Indigenous peoples feature in new narratives . . .
Seqalu, a drama about a conflict between Indigenous groups and other peoples in 1860s southern Taiwan, is one of the first programs to pop up on TaiwanPlus, a new state-sponsored media platform for international audiences. The series, which features famous Indigenous actors, has become hugely popular domestically after airing on public television. Critics hailed it for offering a new narrative of a multiethnic Taiwanese history. Some Indigenous commentators noted that showcasing Indigenous languages and stories could spark new interest in learning about Taiwan’s unique history. Others have criticized the sidelining of Indigenous struggles in favour of an assimilating multicultural narrative. Regardless, Indigenous stories are becoming the face of Taiwan’s domestic and international image.
The rise of Indigenous transitional justice . . .
Indigenous peoples have inhabited the island of Taiwan for thousands of years. Today, they number more than 560,000 and comprise 16 officially recognized ‘tribes’ and several others seeking recognition. After centuries of land dispossession and oppression, an Indigenous renaissance began in the late 20th century. Taiwan has since created the Council of Indigenous Peoples, signed a ‘New Partnership’ treaty, and passed an Indigenous Basic Law. In 2016, newly-elected President Tsai Ing-wen launched a transitional justice campaign which included an official apology to Indigenous peoples and the launch of the Presidential Committee on Indigenous Historical Justice and Transitional Justice (ITJC). Still, the ITJC has been plagued with funding issues and land restitution has encountered obstacles. In May, a landmark Constitutional Court decision subordinated the Indigenous Basic Law when it upheld restrictions on Indigenous hunting.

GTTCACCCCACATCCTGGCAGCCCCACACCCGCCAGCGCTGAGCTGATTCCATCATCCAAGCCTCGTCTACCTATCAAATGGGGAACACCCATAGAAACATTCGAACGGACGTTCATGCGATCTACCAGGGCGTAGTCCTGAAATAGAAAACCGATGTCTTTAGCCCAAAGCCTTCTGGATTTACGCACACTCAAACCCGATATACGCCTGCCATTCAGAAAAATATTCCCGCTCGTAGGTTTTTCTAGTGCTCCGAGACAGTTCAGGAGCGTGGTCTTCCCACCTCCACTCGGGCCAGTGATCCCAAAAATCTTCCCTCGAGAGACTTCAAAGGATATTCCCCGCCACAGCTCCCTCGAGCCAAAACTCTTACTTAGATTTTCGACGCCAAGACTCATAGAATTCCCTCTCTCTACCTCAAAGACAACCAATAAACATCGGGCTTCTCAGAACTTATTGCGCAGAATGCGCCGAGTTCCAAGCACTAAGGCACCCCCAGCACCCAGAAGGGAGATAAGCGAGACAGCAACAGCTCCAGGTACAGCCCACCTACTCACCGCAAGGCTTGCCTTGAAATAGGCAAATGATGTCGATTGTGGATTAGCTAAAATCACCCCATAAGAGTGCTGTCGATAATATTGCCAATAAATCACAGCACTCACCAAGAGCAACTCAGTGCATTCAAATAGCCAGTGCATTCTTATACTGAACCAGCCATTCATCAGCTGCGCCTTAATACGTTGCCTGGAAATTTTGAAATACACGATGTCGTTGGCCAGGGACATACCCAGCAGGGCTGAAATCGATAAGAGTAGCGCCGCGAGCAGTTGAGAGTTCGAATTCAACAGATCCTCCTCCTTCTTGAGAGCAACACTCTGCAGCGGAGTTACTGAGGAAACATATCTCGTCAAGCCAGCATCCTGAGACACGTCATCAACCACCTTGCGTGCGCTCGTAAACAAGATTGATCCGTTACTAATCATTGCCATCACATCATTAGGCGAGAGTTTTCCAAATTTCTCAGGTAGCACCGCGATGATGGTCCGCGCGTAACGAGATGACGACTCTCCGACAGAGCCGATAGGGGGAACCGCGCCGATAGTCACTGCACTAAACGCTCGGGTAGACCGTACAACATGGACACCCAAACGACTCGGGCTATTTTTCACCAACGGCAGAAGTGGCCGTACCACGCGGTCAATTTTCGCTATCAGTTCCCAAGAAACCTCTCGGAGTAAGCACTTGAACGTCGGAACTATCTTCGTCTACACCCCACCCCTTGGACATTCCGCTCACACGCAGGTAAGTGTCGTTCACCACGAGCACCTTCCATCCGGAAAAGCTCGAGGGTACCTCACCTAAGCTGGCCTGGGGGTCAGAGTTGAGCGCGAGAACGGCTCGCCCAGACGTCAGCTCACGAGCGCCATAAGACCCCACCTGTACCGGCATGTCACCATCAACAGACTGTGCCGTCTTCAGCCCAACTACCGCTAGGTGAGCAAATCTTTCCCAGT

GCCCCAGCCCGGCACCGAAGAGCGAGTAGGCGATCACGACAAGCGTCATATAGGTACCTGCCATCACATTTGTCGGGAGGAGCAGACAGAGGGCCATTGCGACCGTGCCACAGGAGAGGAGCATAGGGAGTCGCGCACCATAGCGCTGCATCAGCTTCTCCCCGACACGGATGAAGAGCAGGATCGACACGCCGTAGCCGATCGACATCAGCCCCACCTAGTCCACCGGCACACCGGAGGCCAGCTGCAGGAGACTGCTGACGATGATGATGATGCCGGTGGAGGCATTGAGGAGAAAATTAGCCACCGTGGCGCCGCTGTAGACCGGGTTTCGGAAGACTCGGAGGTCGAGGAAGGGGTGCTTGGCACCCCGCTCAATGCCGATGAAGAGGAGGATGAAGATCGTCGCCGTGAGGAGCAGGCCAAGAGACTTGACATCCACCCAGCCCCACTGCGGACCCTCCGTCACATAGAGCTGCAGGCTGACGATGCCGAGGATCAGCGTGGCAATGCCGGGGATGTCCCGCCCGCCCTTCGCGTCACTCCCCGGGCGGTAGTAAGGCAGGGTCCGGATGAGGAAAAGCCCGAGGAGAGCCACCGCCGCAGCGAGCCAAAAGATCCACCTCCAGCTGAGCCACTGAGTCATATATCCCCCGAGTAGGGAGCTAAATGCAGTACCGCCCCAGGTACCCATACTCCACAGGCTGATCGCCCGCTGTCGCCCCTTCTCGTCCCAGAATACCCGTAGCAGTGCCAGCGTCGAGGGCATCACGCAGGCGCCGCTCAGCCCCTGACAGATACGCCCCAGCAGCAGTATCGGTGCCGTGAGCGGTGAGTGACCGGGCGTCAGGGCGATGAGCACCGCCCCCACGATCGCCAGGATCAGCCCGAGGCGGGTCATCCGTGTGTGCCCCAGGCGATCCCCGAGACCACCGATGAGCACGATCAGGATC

The other Taiwan question . . .
Indigenous voices in Taiwan are diverse, as are the political priorities and tactics of Indigenous peoples. For example, representatives on the ITJC told People’s Republic of China (PRC) President Xi Jinping in 2019 that “we have never given up our rightful claim to the sovereignty of Taiwan.” Conversely, the negative experiences of some Indigenous peoples under Taiwan’s government have led them to support the PRC. Indigenous voters have historically backed the Kuomintang (a conservative party that ruled Taiwan as a dictatorship for more than five decades), but younger generations are now shifting to President Tsai’s Democratic Progressive Party (a liberal party that emphasizes local Taiwanese identity) and ‘third force’ parties (which mainly originate from progressive social movements). Indigenous issues go beyond the ‘Taiwan question’ and the aforementioned 'three forces’ of Taiwan’s politics. For many, the fate of Taiwan’s status is secondary to more immediate issues such as land restitution and self-determination.
- 親愛的漢人 (Dear Han People): Episode 8: 滴血驗親救台灣 (podcast, in Taiwanese Mandarin)
- g0v: Joint declaration by the representatives of the Indigenous Peoples of Taiwan serving on the Indigenous Historical Justice and Transitional Justice Committee
- Indigenous Insight: Nation vs. Community: Where does Indigenous peoples’ transitional justice go from here?